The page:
Black History Month Spotlight: Frankie Morris

BRYAN, Tex. (KBTX) - A former Bryan educator says in her 84 years of life, she's seen a lot of changes in our community.

Frankie Morris and her family moved into their Bryan home on Highway 21 when she was just one.

Eighty-three years later, she's still there. Morris says she's witnessed our community evolve.

"I think we've come a long, long, long, long way," said Morris.

Her career in education started not with a passion for teaching, but because it was all she could get at the time.

"Would they hire me to work in a store? No. Would they hire me to work in the office? No, because I was black," said Morris. "I was selected to go to Crockett School so I taught school at Crockett and that's where I retired from, Crockett School, and that was a predominately white school. So, the schools were not integrated then, but that's where I went. The schools were not integrated until six years later."

Morris says the idea of her teaching at Crockett didn't sit well with some families, but her principal made it clear that she was there to stay.

"They didn't want their children in my room and Mr.McLarty told them if they didn't want them in my room it was fine, they would have to take them out and take them to another school and he would report why they didn't want their children in my room and they would have to pay to put their children in another school, so that stopped that," said Morris.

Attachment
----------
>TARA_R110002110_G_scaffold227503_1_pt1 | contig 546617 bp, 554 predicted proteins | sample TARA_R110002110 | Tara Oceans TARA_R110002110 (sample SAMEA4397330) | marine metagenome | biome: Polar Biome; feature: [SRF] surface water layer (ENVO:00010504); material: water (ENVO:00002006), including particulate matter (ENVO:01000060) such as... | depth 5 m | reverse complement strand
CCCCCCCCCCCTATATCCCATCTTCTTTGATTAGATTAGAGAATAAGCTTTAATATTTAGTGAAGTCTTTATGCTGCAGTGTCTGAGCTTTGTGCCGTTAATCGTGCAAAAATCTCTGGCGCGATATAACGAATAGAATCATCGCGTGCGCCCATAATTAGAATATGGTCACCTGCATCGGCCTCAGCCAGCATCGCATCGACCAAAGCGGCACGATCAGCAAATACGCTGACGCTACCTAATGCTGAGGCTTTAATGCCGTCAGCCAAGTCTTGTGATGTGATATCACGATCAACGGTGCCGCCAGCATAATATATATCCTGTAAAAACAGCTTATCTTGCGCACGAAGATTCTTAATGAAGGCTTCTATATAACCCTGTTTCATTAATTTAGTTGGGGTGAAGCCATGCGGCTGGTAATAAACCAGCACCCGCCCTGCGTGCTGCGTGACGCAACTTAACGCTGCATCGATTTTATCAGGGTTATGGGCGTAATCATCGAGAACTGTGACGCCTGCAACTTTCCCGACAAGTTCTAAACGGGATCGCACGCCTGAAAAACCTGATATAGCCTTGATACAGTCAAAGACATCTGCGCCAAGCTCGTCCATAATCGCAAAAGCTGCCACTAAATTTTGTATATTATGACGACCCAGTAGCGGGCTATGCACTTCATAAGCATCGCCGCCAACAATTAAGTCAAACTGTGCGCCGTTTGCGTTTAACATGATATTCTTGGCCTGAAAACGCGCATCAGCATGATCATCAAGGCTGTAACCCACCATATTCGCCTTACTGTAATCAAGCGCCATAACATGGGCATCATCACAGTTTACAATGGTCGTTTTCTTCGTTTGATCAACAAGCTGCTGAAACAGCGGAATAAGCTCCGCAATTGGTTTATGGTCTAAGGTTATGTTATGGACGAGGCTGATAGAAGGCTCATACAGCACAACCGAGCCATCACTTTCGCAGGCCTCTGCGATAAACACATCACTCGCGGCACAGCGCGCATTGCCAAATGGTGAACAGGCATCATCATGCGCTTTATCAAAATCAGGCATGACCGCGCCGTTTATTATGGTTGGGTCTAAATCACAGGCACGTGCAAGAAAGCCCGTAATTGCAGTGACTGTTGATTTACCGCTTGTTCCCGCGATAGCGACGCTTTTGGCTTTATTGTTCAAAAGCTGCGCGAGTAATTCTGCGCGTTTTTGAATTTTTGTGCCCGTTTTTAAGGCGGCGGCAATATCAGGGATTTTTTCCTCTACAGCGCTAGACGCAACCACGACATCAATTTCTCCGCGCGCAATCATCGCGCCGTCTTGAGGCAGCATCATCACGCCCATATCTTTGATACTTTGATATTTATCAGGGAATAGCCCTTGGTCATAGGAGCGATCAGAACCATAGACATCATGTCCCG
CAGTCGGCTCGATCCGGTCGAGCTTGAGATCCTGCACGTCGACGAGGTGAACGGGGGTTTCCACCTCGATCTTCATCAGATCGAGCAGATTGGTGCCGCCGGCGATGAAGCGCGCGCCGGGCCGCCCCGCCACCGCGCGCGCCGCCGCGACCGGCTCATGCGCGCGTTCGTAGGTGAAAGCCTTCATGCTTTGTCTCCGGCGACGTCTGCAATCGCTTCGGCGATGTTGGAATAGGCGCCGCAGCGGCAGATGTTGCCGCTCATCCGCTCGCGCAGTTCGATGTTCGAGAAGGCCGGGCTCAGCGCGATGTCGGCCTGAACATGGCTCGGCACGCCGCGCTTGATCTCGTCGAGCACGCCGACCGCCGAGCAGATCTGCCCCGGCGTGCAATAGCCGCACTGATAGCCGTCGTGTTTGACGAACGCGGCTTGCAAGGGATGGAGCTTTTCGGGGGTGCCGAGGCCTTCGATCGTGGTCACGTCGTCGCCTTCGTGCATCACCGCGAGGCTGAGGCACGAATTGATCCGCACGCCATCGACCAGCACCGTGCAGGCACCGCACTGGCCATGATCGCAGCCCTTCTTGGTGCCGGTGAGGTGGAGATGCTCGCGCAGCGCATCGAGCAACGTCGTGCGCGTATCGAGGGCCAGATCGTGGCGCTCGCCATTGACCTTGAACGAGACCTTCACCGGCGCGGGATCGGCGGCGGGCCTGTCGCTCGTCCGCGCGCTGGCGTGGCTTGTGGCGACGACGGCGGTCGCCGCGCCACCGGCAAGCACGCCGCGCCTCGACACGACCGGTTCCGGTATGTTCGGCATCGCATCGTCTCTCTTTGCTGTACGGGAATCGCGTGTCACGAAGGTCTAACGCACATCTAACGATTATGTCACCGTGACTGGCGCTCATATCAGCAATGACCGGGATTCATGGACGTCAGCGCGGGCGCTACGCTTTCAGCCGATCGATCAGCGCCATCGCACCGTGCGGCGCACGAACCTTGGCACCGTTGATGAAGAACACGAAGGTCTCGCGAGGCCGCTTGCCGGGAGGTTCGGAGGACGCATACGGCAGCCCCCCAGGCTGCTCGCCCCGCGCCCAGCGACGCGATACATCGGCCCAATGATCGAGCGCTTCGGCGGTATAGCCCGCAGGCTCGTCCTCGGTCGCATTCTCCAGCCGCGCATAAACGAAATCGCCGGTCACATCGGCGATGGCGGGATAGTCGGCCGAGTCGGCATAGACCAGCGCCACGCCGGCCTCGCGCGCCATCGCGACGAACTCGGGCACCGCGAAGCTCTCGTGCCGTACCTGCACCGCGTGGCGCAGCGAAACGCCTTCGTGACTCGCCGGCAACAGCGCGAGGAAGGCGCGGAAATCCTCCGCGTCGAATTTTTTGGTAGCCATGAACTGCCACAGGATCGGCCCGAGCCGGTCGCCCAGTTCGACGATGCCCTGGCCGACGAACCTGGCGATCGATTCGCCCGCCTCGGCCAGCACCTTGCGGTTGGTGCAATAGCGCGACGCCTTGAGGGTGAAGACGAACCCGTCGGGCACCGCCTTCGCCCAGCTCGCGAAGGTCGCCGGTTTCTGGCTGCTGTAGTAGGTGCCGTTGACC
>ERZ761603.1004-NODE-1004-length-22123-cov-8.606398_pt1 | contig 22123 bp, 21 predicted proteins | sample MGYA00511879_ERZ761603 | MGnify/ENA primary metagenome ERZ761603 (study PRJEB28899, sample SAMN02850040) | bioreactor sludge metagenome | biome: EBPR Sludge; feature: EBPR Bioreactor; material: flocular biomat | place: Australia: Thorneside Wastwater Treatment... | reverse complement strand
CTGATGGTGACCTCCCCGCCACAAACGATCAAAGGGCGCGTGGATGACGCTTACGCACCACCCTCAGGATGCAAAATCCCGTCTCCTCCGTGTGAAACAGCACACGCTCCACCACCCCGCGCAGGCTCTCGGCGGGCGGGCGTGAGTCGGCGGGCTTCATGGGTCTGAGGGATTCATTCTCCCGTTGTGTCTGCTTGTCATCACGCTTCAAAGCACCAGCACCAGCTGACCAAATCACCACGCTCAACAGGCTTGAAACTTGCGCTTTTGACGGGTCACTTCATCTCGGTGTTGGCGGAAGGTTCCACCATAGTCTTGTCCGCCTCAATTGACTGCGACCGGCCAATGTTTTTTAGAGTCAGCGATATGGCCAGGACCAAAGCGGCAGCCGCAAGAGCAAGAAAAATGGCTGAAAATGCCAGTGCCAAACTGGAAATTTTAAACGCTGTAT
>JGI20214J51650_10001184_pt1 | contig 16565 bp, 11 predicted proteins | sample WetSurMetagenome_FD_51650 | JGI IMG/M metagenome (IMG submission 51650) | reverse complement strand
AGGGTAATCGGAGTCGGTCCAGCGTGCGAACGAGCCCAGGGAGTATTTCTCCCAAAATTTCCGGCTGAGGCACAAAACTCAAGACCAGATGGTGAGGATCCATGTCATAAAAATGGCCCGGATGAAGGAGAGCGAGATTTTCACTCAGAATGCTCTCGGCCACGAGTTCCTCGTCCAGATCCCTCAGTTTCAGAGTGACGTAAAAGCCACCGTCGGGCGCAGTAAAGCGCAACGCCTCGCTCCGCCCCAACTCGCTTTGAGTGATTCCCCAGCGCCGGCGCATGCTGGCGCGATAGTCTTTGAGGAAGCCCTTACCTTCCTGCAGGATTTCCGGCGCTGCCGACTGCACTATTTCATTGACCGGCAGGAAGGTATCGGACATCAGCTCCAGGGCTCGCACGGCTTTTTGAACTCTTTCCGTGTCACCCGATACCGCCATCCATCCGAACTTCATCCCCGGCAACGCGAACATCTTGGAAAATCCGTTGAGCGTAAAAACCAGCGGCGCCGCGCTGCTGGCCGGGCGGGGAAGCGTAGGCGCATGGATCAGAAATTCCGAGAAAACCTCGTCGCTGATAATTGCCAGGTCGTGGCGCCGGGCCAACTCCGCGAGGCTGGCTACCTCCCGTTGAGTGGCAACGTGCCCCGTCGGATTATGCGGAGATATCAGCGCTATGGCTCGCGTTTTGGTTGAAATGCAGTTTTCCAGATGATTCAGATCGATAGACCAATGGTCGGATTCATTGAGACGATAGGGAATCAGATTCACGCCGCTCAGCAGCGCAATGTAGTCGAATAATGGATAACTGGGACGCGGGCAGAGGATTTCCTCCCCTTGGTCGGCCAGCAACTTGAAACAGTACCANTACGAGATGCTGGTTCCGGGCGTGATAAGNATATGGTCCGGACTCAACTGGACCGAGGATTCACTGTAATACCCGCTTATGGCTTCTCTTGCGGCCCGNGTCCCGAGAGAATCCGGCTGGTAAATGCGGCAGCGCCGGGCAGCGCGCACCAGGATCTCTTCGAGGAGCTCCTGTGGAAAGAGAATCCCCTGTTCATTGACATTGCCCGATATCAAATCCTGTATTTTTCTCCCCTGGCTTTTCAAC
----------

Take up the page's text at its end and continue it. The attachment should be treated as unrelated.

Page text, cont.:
Since retiring, Morris has been traveling around the world and has done almost everything she wants to do.

"I would like to jump out of an airplane and I'd like to fly in one of those hot air balloons," said Morris.

Looking back, Morris says African Americans have come a long way.

"A lot has changed," said News Three's Haley Vyrostek to Morris.

"Yeah. A lot, lot lot, a lot lot lot lot," Morris replied. "I couldn't go to this place, I couldn't go to that place, I couldn't do that, I couldn't do this. Now I can go anyplace if I got money and do anything that I want to do."